Story-wise, the first half of Shin Hayarigami 2 is a lot stronger than the second half though. The first half is basically classic Hayarigami, with the focus on well-known urban myths like the slasher beneath the bed and the ghost of a deceased idol artist appearing during a live broadcast. The split between the scientific and occult routes is also done well, with both sides answering questions from their point of view (scientifically or with a supernatural explanation), but always including an element of the opposite side to help explain some parts (i.e. even the scientific route will feature some element of the occult, and vice-versa). The second half on however, the stories tend to lean a bit too much towards the, well, not supernatural perhaps, but the over-the-top unrealistic and sometimes outright weird aspecs of urban legends. I find Hayarigami at its best when it's slightly supernatural, when most of it can be explained except for that one thing, but the second half of Shin Hayarigami 2 goes much further than that. In a way though, the final two chapters feel even a bit more like the first Shin Hayarigami title, which could sometimes diverge veeeery far from the basic setting. I personally who'd have preferred if they had kept to the style of the first three chapters (and up to an agree, the extra bonus chapter).


Speaking of that, they kinda try to forget the first Shin game ever happened. The first chapter has Saki still dealing with the traumatic experience of the Blindman incident, but nothing specific is mentioned and basically all the characters/setting of the first game are ignored and forgotten in this second game. That said, I'd say Shin Hayarigami 2 is pretty good in terms of going back to the series' roots overall: it is muuuuuuch closer to the original series, with more room for lightheartier moments (the banter between Saki and Sena) and outright weird characters (Kisaragi, the head director of the Forensic Reserch Institute who also happens to be a shrine maiden) and a bit more indepth discussion about urban legends. And while Shin Hayarigami was devoid of any references to the original series, we actually have a few meaningful references to familiar names, like the name of a certain reporter on the occult in the magazine Mu and ooooh boy, I totally saw that other character coming as he spoke more and more, but that was a great way to reintroduce a familiar face.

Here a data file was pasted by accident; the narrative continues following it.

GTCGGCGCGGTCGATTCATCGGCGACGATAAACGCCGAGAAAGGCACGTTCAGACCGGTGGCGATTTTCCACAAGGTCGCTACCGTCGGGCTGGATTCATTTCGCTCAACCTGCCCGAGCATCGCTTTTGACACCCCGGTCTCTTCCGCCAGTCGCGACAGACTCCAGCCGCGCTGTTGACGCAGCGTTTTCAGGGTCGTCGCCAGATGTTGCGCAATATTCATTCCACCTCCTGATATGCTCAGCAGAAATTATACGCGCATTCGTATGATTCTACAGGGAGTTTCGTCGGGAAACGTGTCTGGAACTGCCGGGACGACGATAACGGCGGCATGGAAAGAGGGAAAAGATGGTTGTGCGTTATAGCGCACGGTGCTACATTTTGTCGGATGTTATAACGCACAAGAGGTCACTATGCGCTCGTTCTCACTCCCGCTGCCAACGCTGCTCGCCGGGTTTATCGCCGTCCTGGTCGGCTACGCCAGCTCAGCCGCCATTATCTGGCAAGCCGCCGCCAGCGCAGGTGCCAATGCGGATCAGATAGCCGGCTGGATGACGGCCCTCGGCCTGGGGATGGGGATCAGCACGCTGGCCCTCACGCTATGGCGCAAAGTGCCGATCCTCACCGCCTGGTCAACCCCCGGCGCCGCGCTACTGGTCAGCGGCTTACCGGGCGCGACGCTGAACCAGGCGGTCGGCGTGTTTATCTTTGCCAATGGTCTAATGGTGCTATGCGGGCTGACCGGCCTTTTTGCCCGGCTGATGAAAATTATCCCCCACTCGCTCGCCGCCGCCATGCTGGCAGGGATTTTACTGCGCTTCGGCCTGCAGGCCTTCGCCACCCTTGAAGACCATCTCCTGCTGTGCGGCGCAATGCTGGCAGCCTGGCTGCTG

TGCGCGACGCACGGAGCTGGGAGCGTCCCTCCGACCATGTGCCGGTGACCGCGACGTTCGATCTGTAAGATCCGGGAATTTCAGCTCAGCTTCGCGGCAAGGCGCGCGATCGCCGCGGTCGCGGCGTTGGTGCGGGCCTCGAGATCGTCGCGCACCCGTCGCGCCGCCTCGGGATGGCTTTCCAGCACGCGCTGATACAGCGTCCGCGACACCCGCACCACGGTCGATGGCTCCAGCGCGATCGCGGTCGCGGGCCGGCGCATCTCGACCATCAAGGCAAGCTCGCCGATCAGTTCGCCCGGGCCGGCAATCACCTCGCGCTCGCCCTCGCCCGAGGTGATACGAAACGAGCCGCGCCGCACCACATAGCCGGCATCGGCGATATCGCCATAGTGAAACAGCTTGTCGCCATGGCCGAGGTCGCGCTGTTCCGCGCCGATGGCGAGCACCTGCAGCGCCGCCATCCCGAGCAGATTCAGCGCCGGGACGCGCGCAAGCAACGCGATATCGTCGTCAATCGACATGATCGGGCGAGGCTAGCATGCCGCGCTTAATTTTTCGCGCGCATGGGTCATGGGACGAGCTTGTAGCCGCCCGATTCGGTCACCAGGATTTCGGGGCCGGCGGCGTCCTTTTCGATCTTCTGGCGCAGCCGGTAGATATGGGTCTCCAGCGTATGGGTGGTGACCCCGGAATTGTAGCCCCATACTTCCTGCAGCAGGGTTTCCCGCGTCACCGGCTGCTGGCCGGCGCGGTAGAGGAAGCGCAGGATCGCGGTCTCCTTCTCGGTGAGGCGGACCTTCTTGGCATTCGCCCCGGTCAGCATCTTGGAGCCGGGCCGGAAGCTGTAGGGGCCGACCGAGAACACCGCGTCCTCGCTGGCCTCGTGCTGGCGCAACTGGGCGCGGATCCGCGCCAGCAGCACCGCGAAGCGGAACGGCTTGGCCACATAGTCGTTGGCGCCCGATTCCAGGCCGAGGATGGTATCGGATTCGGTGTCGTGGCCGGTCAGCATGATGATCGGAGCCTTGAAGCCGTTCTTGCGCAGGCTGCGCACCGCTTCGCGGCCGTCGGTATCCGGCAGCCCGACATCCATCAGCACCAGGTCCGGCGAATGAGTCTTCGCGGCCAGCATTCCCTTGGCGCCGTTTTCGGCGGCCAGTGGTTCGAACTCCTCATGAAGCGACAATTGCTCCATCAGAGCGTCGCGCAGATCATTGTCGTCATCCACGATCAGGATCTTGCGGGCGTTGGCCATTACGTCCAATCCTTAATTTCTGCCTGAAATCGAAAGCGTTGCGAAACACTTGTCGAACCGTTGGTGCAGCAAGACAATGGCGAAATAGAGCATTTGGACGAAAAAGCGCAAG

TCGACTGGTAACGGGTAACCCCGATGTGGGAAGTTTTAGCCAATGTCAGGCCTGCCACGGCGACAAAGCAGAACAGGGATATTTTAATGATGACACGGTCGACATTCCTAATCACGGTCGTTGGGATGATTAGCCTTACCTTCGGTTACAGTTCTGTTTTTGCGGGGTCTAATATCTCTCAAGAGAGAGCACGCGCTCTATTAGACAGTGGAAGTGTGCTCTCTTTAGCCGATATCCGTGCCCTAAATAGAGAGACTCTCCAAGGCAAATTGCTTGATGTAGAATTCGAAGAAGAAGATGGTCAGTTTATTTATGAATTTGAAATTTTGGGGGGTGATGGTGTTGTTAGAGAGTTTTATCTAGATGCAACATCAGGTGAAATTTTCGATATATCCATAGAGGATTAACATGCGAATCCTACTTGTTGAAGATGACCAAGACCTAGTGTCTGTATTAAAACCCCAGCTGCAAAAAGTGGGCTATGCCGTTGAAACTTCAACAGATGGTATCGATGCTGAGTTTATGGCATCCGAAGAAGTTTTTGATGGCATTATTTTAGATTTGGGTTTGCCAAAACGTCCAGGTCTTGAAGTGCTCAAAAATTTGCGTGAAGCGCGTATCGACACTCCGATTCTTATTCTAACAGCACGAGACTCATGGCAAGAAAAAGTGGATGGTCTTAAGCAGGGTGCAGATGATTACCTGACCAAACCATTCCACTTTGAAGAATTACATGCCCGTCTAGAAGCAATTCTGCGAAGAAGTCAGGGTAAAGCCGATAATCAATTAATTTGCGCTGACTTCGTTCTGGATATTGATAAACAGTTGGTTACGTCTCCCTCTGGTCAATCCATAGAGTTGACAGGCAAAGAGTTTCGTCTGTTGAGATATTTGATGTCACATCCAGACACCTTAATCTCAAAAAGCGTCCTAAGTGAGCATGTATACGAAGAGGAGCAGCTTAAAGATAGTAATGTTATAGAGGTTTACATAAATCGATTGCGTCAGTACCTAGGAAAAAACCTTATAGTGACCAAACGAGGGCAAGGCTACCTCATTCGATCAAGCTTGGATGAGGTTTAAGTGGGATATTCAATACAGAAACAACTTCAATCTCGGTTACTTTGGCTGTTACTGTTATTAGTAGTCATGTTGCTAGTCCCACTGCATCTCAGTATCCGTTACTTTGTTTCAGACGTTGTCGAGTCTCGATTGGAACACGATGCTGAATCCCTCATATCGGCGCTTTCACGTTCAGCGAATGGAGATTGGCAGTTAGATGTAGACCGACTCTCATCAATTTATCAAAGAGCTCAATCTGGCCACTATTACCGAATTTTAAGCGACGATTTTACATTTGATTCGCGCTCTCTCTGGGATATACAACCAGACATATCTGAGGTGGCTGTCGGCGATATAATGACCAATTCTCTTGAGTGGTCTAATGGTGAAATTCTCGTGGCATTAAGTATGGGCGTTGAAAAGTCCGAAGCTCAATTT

Overall though, I had a great time with Shin Hayarigami 2. It's a good return to the series' roots in terms of atmosphere and gameplay. For lovers of urban myths, this series is still gold, as it's really fun investigating cases that may have to do with famous urban legends. It's obviously not fair play mystery as each story will involve some element of the occult and supernatural that comes out of nowhere, but I kinda like how this series plays with providing both a scientific and occult conclusion to each story, and especially the first half of Shin Hayarigami 2 does a good job at that. The ending seems to suggest Saki and her team will return in the future, though it's been nearly four years now since this game was originally released, so it is kinda overdue. Anyway, Shin Hayarigami has always been seen as the black sheep of the franchise (as it was more 'just' a horrorgame), which may have kept people away from this second game, but I think that fans of the original games will actually find quite a lot to like in Shin Hayarigami 2.

Original Japanese title(s): 『真流行り神2』

4 comments :

  1. Thanks for reviewing this. I'm glad to know that the overall series is much better than Blindman; although I'm not sure why they chose that story for English translation and release rather than the older games or even part 2 of Shin Hayarigami.

    On the topic of games, are you looking forward to Danganronpa's creator's new game Death Come True which will feature FMV? After Shibuya Scramble, looking forward to another Japanese mystery FMV game.

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    1. It'd be interesting if they had released more of Shin 1, but it was really weird they only did the Blindman scenario :/ I'm kinda hoping they'll also release a 3-pack with the original Hayarigamis, as I only played the first + seen parts of 2 and 3.

      I'm definitely interested in Kodaka's new game, though I have to admit I'm really hoping it's not just a slightly altered Danganronpa in terms of themes. And I find FMV games interesting in general actually! The Chunsoft ones like 428, Machi and Imabikiso all have fantastic atmosphere. Love watching Lets Plays of FMV mystery games from the PS/Saturn era too ^_~

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    2. Never really heard of Imabikiso, but from brief search on Google, looks like it's a straight up horror game? Or does that one can also be considered to be a mystery game?

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    3. Nah, it's horror. While there's no real connection, one could consider it a spiritual successor to Otogirisou, the first sound novel. Which was also horror. Imabikisou is pretty interesting in terms of sound design, with all the direct quotes spoken by voice actors, but that text not projected on the screen, while the rest of the prose is.